But unlike during the 2003 Rose Revolution in Georgia and the 2004 and 2014 mass protests in Ukraine, there has been little anti-Russia sentiment expressed in Belarus.
Russia and Belarus have an unusually close official relationship, but one in which serious spats often emerge. The two countries signed a union agreement in 1997 calling for close political, economic and military ties, but that stops short of a full merger.
Still, Lukashenko has frequently accused Russia of trying to deprive Belarus of its independence, and he has made sporadic feints at improving relations with the West.
“There is one important line in the Russian state TV coverage: Lukashenko has never been a true friend or even a good partner of Russia. He has always been duplicitous,” Tolz told Euronews.
On Saturday, Lukashenko called Putin to consult on the crisis and announced that the Russian leader had agreed to provide security assistance if asked. However, a terse Kremlin readout of the call only emphasised the importance of preserving the union agreement but didn’t mention the possibility of security assistance or give any other clues about Russia’s stance.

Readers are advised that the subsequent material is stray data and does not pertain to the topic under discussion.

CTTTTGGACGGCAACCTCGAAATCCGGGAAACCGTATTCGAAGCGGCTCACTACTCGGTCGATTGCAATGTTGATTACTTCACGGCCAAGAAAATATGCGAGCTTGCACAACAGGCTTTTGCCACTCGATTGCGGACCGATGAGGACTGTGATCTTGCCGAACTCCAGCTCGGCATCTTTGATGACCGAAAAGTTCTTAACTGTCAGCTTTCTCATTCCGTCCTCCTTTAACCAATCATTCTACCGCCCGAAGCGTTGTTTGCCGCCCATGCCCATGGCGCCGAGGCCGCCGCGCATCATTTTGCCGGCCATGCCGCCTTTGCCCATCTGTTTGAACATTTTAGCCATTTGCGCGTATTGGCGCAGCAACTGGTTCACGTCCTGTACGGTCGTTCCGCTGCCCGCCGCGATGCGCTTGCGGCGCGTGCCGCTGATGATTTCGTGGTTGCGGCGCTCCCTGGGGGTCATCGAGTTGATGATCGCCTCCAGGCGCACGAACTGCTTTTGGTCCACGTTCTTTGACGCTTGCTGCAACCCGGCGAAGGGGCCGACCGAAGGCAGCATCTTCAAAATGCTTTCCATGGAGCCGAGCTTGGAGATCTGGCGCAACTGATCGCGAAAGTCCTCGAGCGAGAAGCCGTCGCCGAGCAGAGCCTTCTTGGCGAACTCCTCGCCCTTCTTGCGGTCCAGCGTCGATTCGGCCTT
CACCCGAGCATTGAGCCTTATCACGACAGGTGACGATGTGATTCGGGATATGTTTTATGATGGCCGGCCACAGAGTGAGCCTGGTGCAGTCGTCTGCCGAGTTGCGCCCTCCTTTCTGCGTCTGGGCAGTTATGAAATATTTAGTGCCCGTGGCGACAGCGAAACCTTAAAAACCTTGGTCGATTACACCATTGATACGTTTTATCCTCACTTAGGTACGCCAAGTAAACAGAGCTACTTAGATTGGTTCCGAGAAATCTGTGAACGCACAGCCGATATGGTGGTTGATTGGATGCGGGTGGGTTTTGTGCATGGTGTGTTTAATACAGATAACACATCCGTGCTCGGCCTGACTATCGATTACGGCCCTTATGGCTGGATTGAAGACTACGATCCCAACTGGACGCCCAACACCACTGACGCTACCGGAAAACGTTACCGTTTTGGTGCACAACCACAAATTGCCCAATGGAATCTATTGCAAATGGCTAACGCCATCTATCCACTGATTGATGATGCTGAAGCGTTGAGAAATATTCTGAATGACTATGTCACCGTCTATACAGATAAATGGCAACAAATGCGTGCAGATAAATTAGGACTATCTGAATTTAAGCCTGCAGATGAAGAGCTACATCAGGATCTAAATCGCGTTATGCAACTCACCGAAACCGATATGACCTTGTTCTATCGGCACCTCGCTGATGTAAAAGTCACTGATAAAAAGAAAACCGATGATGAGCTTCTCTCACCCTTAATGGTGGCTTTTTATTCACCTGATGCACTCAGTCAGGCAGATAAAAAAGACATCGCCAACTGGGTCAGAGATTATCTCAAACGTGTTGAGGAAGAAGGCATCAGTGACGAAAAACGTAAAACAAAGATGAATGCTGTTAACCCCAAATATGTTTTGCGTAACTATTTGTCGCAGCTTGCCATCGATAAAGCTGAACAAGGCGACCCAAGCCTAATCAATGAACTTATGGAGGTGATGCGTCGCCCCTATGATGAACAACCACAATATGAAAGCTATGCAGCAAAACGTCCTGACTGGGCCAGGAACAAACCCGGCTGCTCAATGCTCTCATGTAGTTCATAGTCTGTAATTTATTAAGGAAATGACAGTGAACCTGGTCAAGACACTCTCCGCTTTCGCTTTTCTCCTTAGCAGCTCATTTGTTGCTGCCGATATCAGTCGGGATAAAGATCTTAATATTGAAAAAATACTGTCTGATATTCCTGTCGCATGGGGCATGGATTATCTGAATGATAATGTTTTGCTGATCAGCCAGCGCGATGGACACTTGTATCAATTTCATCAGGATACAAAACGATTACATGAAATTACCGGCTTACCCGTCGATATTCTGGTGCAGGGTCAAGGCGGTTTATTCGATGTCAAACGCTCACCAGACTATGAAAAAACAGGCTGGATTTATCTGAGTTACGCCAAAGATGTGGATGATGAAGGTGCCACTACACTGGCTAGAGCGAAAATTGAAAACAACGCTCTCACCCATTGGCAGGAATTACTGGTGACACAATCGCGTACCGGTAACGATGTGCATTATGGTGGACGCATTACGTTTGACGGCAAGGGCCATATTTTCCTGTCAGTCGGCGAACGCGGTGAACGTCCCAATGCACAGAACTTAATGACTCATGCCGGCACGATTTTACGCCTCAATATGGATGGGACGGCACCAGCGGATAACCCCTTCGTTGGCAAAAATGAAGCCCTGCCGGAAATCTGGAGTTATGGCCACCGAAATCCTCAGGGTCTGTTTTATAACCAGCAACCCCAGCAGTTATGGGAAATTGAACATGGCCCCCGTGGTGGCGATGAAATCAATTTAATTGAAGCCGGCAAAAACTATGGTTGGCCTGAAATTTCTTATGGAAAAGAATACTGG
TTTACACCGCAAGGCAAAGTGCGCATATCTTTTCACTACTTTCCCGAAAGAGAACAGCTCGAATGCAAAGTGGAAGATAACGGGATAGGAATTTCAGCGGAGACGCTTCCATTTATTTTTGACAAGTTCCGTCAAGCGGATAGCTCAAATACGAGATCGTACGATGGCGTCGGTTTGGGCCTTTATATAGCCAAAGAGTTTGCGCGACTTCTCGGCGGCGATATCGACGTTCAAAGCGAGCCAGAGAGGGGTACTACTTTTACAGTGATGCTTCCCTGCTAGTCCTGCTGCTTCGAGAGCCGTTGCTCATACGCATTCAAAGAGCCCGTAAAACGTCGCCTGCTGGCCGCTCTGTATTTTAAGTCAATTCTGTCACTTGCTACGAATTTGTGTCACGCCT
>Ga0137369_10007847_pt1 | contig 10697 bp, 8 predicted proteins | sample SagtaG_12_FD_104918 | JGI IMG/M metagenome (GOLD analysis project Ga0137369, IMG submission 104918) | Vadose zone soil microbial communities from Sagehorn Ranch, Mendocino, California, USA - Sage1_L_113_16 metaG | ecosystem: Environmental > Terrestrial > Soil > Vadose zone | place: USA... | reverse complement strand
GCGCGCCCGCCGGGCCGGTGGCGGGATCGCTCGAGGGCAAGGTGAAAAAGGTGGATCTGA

The presence of the Russian mercenaries and the close Russia ties of an opposition aspirant who was denied a place on the ballot and jailed — Viktor Babariko, former head of a Russia-owned bank — hint that Russia may have been laying a long-game strategy to undermine Lukashenko.
Russia has not indicated how much or what kind of security help it would be willing to send to Belarus if asked. Separately, the Collective Security Treaty Organisation, a six-country alliance including Russia and Belarus, said a Belarusian request for assistance would have to be examined by all members, a possible indication of hesitance to rush to Lukashenko’s aid.